Tropospheric ozone (O3) is a major air pollutant causing negative effects on health of living organisms. As O3 commonly has adverse effects on plant tissue at both physiological and biochemical levels, the present study investigated the mechanisms of response of sage, Salvia officinalis – an aromatic herb largely grown in the Mediterranean area – to a chronic O3 exposure (120 ppb of O3 for 36 consecutive days, 5 h day-1), specifically focusing on the relationships between the oxidative burst and the regulation of phytohormones and their interaction as an integrated defense mechanism. Starting from 14 days from the beginning of exposure (FBE), O3 induced a leaf yellowing and a reduction of photosynthetic activity (-50%, in comparison with controls) due to both stomatal and mesophyll limitations (stomatal conductance: -52%; intercellular CO2 concentration: +11%). Membrane permeability was also impaired by O3-induced oxidative pressure (malondialdehyde: +27%). Plants tried to cope with such oxidative stress by (i) activating the antioxidant systems (e.g., ascorbic acid, glutathione), and (ii) regulating the phytohormone response. Despite an increased lipoxygenase activity occurred at 29 FBE (+61%), levels of jasmonic acid never changed, probably due to an antagonistic role played by ethylene (ET). Indeed, ET increased (+1.6-fold) from 22 days FBE until the end of exposure, also promoting the accumulation of salicylic acid (+73%). Abscisic acid increased throughout the whole experiment likely inducing stomatal closure. These outcomes suggest that the crosstalk between phytohormones played a central role in S. officinalis defense against O3.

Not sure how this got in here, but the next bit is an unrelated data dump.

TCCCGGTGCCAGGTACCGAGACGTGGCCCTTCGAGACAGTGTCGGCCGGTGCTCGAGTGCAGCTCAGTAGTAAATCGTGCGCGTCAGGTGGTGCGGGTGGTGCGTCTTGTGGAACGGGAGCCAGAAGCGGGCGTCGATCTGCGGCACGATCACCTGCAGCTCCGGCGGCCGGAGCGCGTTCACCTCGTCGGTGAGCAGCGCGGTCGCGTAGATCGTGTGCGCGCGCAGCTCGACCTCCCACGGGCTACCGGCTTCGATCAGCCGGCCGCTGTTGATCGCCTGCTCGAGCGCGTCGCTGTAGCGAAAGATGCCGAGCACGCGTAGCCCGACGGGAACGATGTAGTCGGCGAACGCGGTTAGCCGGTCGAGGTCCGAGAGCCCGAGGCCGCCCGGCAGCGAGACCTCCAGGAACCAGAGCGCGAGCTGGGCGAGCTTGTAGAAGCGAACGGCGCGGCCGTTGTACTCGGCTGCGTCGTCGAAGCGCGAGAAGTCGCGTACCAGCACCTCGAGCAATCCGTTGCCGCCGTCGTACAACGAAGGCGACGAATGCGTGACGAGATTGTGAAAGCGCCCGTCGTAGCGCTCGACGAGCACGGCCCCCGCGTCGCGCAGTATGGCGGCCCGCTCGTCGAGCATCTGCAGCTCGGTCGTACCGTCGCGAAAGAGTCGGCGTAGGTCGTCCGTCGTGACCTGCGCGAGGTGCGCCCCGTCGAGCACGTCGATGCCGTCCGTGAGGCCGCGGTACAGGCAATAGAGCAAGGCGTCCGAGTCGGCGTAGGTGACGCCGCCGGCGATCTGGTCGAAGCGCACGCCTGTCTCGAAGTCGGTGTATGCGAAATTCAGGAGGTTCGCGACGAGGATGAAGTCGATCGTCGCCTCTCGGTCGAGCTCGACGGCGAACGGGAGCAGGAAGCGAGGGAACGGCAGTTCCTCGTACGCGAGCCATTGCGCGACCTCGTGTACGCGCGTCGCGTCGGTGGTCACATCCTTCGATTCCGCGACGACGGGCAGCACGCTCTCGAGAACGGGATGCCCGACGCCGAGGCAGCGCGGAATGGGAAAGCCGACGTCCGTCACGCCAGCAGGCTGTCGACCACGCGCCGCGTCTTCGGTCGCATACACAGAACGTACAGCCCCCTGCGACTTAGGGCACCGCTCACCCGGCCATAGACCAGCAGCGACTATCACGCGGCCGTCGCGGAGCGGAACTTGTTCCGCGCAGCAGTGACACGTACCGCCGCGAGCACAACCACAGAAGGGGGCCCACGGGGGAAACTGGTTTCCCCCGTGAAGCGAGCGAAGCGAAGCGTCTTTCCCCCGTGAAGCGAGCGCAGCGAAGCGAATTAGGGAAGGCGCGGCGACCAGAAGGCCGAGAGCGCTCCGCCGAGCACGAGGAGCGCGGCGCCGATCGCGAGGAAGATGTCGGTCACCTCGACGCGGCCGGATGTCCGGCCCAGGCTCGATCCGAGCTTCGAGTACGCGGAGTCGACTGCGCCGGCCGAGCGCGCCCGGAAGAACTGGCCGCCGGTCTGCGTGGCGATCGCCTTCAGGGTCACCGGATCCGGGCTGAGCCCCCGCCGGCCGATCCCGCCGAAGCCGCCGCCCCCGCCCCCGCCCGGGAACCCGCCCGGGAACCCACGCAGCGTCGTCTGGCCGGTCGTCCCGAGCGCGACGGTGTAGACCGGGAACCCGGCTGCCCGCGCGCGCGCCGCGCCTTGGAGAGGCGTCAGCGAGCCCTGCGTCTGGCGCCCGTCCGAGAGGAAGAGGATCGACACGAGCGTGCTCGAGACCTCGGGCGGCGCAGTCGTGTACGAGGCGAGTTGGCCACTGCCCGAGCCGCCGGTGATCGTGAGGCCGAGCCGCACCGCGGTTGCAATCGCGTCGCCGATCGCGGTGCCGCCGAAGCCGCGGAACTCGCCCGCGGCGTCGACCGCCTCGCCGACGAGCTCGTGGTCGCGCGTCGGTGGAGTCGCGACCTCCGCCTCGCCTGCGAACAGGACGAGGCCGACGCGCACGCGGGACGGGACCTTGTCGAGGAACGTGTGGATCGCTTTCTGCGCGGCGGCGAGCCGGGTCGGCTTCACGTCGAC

Defense mechanisms in Salvia officinalis under chronic ozone exposure

Marchica A;Cotrozzi L;Pellegrini E;Tonelli M;Nali C
2021

Abstract

Tropospheric ozone (O3) is a major air pollutant causing negative effects on health of living organisms. As O3 commonly has adverse effects on plant tissue at both physiological and biochemical levels, the present study investigated the mechanisms of response of sage, Salvia officinalis – an aromatic herb largely grown in the Mediterranean area – to a chronic O3 exposure (120 ppb of O3 for 36 consecutive days, 5 h day-1), specifically focusing on the relationships between the oxidative burst and the regulation of phytohormones and their interaction as an integrated defense mechanism. Starting from 14 days from the beginning of exposure (FBE), O3 induced a leaf yellowing and a reduction of photosynthetic activity (-50%, in comparison with controls) due to both stomatal and mesophyll limitations (stomatal conductance: -52%; intercellular CO2 concentration: +11%). Membrane permeability was also impaired by O3-induced oxidative pressure (malondialdehyde: +27%). Plants tried to cope with such oxidative stress by (i) activating the antioxidant systems (e.g., ascorbic acid, glutathione), and (ii) regulating the phytohormone response. Despite an increased lipoxygenase activity occurred at 29 FBE (+61%), levels of jasmonic acid never changed, probably due to an antagonistic role played by ethylene (ET). Indeed, ET increased (+1.6-fold) from 22 days FBE until the end of exposure, also promoting the accumulation of salicylic acid (+73%). Abscisic acid increased throughout the whole experiment likely inducing stomatal closure. These outcomes suggest that the crosstalk between phytohormones played a central role in S. officinalis defense against O3.
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Utilizza questo identificativo per citare o creare un link a questo documento: https://hdl.handle.net/11568/1140612
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